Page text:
From a sidebar at our “adopted half-sister paper”:
Some of the most vocal critics of short selling have found themselves accused of double standards as the extent to which shorting is part of standard investment practice has been revealed.
The Church of England, Britain’s Liberal Democrats and John Mack, chief executive of Morgan Stanley, have all attacked shorting in intemperate terms.
Mr Mack told employees at the height of the panic over the bank that “we’re in the midst of a market controlled by fear and rumours, and short sellers are driving our stock down”. In a memo two days before the short selling ban was introduced in mid-September, he said he had raised the issue with the US Treasury and the market watchdog, and was telling shareholders and customers about the bank’s financial strength.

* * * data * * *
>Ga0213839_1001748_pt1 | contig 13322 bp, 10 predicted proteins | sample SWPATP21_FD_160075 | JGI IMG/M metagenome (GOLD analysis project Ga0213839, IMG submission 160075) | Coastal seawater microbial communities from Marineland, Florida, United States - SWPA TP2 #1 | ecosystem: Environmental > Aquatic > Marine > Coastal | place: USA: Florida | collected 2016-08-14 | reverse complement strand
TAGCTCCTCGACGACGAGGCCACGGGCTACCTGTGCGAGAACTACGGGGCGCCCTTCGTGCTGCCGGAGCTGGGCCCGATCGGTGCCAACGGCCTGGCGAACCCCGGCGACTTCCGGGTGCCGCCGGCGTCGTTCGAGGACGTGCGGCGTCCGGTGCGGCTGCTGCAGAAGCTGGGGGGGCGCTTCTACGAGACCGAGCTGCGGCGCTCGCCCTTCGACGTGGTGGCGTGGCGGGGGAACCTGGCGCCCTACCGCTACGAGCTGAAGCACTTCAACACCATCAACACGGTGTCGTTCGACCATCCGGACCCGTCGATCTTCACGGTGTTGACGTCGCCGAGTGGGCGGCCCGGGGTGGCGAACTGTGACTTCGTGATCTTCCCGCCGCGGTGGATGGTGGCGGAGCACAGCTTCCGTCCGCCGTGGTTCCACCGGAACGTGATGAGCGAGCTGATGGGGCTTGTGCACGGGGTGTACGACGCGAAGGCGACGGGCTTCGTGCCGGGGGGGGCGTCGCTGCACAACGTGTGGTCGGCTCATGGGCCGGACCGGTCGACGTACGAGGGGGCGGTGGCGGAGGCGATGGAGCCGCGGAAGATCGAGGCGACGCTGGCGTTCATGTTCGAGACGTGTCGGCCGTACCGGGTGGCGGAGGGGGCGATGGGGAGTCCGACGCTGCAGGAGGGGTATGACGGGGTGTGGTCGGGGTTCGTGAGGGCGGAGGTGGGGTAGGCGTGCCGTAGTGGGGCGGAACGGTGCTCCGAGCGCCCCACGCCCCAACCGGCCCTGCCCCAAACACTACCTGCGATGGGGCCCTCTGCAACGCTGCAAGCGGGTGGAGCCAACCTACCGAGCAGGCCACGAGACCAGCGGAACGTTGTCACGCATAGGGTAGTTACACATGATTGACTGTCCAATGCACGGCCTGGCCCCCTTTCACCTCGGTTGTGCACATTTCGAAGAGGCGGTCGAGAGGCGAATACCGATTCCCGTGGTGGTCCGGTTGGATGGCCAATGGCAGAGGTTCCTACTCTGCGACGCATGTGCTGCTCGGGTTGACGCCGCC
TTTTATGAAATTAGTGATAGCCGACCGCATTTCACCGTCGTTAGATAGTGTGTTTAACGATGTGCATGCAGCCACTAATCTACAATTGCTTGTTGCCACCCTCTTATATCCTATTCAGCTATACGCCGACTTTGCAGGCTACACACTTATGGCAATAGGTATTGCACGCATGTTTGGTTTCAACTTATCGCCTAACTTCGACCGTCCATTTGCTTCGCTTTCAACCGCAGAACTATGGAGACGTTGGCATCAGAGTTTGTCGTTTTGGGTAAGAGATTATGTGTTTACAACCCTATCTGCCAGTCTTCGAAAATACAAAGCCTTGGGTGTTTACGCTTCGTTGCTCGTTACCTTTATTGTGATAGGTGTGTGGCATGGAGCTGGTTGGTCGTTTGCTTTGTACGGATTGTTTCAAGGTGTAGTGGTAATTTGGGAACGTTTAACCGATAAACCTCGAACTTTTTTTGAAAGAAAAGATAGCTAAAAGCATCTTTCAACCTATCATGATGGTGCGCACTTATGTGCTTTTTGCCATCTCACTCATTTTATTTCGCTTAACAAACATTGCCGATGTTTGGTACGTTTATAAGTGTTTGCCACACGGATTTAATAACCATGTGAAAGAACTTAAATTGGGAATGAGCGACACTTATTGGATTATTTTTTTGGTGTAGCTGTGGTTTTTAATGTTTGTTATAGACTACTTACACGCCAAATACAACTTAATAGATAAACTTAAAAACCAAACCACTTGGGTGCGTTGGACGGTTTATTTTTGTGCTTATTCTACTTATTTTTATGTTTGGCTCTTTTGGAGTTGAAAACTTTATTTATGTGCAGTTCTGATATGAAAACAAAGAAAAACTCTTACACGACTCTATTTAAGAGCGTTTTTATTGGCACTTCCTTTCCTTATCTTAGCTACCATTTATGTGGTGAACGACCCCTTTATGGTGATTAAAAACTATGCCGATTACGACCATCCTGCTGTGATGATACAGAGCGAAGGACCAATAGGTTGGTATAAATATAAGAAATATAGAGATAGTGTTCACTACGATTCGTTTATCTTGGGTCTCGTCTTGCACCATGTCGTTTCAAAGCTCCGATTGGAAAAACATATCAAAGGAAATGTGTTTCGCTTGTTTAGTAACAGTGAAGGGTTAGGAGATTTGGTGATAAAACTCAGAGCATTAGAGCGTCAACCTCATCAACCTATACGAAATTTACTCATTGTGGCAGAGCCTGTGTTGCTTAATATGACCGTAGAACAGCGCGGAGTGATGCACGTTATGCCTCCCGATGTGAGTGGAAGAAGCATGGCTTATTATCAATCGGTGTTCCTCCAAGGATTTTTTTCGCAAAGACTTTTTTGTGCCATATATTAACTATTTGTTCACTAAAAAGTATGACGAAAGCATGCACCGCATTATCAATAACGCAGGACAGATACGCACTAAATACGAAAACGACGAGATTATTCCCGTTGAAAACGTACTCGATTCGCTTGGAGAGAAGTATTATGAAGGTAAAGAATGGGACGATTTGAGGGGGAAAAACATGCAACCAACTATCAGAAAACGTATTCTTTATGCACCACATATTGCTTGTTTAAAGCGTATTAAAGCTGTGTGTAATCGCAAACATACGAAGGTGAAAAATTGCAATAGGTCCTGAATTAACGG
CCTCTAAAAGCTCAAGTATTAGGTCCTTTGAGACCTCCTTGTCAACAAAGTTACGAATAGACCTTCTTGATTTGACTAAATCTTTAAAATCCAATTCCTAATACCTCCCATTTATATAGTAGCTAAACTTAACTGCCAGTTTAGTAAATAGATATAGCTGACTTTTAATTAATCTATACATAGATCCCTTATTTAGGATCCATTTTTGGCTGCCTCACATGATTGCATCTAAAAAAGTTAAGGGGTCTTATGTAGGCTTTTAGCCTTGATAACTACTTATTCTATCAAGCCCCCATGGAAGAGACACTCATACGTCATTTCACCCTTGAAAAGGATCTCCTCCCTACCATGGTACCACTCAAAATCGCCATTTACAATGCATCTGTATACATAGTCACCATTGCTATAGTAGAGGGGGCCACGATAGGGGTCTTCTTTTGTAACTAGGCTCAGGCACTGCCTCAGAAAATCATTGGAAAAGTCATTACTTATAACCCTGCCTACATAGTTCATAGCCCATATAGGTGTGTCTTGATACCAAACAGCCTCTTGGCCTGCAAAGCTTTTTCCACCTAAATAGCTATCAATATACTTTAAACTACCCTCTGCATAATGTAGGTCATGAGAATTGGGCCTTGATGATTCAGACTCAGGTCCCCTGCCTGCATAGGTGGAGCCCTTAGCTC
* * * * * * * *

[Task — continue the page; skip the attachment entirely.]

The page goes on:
This did him little good, with clients deserting the bank as credit default swaps – the cost of insuring against default on loans – soared to levels indicating market concern about Morgan Stanley’s survival.
It also annoyed an important group of clients: the hedge funds that relied on Morgan Stanley’s prime brokerage, the world’s largest, to help them with their business – including short selling.
The Church of England and the LibDems were also found to be profiting from the actions of hedge funds that use short selling.
The Church is now reviewing its policy of lending out foreign stock, which aids shorting, although it defends its investment in the Man Group, saying it does not invest in the hedge fund manager’s products.
After the LibDems launched an attack on the Conservatives, the main UK opposition party, claiming they did not want a ban on shorting because they had accepted donations from several large hedge funds, it took only hours for the Tories to dig up the fact that one of the LibDems’ biggest donors is a hedge fund manager. The pension fund of members of the UK parliament, including LibDem MPs, also invests in hedge funds.